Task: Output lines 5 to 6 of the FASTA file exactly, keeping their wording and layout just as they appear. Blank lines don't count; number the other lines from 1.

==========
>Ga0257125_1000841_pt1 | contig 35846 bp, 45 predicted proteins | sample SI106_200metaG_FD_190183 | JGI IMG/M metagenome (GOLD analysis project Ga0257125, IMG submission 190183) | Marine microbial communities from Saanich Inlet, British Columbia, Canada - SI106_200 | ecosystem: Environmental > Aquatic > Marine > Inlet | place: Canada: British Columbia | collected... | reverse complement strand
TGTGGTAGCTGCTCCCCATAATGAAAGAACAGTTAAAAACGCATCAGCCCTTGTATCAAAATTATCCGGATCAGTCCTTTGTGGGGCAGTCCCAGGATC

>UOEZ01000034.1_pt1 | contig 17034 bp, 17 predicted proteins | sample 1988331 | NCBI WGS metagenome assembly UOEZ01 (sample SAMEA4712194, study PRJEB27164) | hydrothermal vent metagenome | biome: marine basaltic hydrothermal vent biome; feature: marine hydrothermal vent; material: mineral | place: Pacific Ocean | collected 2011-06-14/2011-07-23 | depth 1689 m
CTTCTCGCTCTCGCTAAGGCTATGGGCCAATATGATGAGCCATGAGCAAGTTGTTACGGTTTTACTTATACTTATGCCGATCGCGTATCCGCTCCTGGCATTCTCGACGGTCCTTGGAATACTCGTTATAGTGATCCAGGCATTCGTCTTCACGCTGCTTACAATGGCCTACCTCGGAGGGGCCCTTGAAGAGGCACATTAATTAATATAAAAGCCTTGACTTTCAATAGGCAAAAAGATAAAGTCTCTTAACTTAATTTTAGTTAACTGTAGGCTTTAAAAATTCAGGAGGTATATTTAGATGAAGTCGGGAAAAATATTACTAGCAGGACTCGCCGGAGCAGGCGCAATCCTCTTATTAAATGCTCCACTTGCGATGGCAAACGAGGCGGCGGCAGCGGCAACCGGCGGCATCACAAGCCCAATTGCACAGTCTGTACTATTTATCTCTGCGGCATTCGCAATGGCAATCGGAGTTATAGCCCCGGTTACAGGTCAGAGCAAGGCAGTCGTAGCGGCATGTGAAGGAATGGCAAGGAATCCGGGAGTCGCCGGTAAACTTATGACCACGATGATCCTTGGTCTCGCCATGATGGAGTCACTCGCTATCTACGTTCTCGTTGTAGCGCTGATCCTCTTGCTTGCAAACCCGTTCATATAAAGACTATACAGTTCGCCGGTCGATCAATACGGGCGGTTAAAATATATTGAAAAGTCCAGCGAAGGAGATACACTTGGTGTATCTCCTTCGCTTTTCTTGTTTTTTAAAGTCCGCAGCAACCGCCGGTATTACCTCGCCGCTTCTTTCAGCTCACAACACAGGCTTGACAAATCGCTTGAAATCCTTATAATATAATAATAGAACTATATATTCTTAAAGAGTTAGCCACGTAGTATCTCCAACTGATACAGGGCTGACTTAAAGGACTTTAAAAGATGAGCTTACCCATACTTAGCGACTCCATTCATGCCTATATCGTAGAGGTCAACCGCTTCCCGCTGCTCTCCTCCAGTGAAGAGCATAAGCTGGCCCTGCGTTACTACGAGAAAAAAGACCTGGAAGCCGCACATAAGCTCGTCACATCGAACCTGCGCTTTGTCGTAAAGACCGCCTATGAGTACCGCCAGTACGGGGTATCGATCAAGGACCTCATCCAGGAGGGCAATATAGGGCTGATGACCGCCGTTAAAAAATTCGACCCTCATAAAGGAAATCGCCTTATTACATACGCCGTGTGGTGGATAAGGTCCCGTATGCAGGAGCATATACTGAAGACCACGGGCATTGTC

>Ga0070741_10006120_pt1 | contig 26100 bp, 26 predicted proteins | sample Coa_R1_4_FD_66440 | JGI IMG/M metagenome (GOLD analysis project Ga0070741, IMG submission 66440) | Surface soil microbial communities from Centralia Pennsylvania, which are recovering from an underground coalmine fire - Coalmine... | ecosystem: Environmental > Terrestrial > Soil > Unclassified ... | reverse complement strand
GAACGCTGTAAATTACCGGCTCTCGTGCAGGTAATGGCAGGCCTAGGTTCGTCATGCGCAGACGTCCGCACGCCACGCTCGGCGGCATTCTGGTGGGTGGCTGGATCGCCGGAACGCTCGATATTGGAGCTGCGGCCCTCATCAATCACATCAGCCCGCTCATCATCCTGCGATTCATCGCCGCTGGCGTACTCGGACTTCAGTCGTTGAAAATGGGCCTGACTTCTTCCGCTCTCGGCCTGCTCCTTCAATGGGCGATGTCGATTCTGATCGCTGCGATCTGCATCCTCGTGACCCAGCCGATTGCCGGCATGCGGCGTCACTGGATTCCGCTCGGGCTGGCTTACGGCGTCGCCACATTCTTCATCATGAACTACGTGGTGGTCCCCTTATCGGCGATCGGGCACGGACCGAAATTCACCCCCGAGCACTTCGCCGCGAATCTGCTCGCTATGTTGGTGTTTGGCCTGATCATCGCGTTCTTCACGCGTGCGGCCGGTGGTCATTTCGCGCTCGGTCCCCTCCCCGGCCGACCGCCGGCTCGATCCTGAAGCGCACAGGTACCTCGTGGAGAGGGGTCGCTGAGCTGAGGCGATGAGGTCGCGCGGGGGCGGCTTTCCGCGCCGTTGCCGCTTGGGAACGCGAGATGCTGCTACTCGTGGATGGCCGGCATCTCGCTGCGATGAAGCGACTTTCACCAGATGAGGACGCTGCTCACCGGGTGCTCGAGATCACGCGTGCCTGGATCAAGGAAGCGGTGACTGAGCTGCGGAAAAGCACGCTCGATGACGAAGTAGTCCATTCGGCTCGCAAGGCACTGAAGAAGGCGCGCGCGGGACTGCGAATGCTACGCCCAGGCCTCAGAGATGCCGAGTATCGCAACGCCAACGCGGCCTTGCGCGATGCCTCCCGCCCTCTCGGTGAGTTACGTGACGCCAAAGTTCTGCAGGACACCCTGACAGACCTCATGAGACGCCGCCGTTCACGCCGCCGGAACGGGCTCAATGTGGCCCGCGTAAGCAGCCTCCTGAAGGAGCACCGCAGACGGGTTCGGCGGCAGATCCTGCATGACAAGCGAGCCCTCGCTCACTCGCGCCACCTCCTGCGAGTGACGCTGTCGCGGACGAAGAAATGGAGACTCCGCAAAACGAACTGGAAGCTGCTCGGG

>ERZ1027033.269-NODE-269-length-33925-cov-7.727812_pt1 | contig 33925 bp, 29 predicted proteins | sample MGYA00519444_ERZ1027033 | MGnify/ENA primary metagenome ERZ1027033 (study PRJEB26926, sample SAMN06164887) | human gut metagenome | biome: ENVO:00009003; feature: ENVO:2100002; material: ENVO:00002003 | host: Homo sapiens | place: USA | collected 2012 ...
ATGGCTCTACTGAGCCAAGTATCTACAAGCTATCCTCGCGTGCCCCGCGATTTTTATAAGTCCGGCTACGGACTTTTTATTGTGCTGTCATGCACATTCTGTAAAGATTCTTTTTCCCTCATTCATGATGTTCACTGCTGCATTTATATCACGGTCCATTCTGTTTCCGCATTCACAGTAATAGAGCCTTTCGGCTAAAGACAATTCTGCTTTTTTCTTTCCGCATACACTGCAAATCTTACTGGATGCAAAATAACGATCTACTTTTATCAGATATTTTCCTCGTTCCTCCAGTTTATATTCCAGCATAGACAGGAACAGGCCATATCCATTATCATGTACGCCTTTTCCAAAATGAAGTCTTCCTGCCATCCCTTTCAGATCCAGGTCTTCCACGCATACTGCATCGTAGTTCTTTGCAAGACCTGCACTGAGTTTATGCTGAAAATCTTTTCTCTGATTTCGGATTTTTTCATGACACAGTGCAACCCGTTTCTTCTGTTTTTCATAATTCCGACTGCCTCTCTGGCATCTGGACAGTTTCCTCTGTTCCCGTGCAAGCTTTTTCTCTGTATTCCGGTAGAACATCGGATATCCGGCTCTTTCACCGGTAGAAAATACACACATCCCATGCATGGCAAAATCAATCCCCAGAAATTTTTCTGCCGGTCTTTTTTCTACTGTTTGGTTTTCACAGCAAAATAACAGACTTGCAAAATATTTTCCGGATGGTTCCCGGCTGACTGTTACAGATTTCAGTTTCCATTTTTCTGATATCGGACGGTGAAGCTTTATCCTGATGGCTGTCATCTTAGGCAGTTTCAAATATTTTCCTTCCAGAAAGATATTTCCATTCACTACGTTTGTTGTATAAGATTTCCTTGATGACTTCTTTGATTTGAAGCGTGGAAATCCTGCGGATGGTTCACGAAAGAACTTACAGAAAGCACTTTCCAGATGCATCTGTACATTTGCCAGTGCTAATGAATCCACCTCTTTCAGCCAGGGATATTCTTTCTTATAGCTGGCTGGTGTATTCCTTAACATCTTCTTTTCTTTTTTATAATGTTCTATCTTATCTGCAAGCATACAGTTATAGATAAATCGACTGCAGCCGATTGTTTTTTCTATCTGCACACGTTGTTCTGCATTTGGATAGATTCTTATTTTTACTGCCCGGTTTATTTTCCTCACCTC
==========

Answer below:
>Ga0070741_10006120_pt1 | contig 26100 bp, 26 predicted proteins | sample Coa_R1_4_FD_66440 | JGI IMG/M metagenome (GOLD analysis project Ga0070741, IMG submission 66440) | Surface soil microbial communities from Centralia Pennsylvania, which are recovering from an underground coalmine fire - Coalmine... | ecosystem: Environmental > Terrestrial > Soil > Unclassified ... | reverse complement strand
GAACGCTGTAAATTACCGGCTCTCGTGCAGGTAATGGCAGGCCTAGGTTCGTCATGCGCAGACGTCCGCACGCCACGCTCGGCGGCATTCTGGTGGGTGGCTGGATCGCCGGAACGCTCGATATTGGAGCTGCGGCCCTCATCAATCACATCAGCCCGCTCATCATCCTGCGATTCATCGCCGCTGGCGTACTCGGACTTCAGTCGTTGAAAATGGGCCTGACTTCTTCCGCTCTCGGCCTGCTCCTTCAATGGGCGATGTCGATTCTGATCGCTGCGATCTGCATCCTCGTGACCCAGCCGATTGCCGGCATGCGGCGTCACTGGATTCCGCTCGGGCTGGCTTACGGCGTCGCCACATTCTTCATCATGAACTACGTGGTGGTCCCCTTATCGGCGATCGGGCACGGACCGAAATTCACCCCCGAGCACTTCGCCGCGAATCTGCTCGCTATGTTGGTGTTTGGCCTGATCATCGCGTTCTTCACGCGTGCGGCCGGTGGTCATTTCGCGCTCGGTCCCCTCCCCGGCCGACCGCCGGCTCGATCCTGAAGCGCACAGGTACCTCGTGGAGAGGGGTCGCTGAGCTGAGGCGATGAGGTCGCGCGGGGGCGGCTTTCCGCGCCGTTGCCGCTTGGGAACGCGAGATGCTGCTACTCGTGGATGGCCGGCATCTCGCTGCGATGAAGCGACTTTCACCAGATGAGGACGCTGCTCACCGGGTGCTCGAGATCACGCGTGCCTGGATCAAGGAAGCGGTGACTGAGCTGCGGAAAAGCACGCTCGATGACGAAGTAGTCCATTCGGCTCGCAAGGCACTGAAGAAGGCGCGCGCGGGACTGCGAATGCTACGCCCAGGCCTCAGAGATGCCGAGTATCGCAACGCCAACGCGGCCTTGCGCGATGCCTCCCGCCCTCTCGGTGAGTTACGTGACGCCAAAGTTCTGCAGGACACCCTGACAGACCTCATGAGACGCCGCCGTTCACGCCGCCGGAACGGGCTCAATGTGGCCCGCGTAAGCAGCCTCCTGAAGGAGCACCGCAGACGGGTTCGGCGGCAGATCCTGCATGACAAGCGAGCCCTCGCTCACTCGCGCCACCTCCTGCGAGTGACGCTGTCGCGGACGAAGAAATGGAGACTCCGCAAAACGAACTGGAAGCTGCTCGGG